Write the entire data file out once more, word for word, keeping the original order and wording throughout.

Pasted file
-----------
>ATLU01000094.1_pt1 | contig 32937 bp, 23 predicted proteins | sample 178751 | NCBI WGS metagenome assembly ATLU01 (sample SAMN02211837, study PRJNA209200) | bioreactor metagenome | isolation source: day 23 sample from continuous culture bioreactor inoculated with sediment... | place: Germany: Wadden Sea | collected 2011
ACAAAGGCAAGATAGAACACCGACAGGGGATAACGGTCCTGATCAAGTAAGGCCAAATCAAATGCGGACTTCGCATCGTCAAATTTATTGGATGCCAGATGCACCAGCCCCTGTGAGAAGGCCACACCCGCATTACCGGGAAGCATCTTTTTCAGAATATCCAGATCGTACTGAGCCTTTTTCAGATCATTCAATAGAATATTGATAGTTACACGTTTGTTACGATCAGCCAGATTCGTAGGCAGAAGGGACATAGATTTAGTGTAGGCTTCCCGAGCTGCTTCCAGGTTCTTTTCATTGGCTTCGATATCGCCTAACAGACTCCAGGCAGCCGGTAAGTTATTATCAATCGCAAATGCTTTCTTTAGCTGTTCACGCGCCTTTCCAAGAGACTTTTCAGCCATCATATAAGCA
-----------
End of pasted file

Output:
>ATLU01000094.1_pt1 | contig 32937 bp, 23 predicted proteins | sample 178751 | NCBI WGS metagenome assembly ATLU01 (sample SAMN02211837, study PRJNA209200) | bioreactor metagenome | isolation source: day 23 sample from continuous culture bioreactor inoculated with sediment... | place: Germany: Wadden Sea | collected 2011
ACAAAGGCAAGATAGAACACCGACAGGGGATAACGGTCCTGATCAAGTAAGGCCAAATCAAATGCGGACTTCGCATCGTCAAATTTATTGGATGCCAGATGCACCAGCCCCTGTGAGAAGGCCACACCCGCATTACCGGGAAGCATCTTTTTCAGAATATCCAGATCGTACTGAGCCTTTTTCAGATCATTCAATAGAATATTGATAGTTACACGTTTGTTACGATCAGCCAGATTCGTAGGCAGAAGGGACATAGATTTAGTGTAGGCTTCCCGAGCTGCTTCCAGGTTCTTTTCATTGGCTTCGATATCGCCTAACAGACTCCAGGCAGCCGGTAAGTTATTATCAATCGCAAATGCTTTCTTTAGCTGTTCACGCGCCTTTCCAAGAGACTTTTCAGCCATCATATAAGCA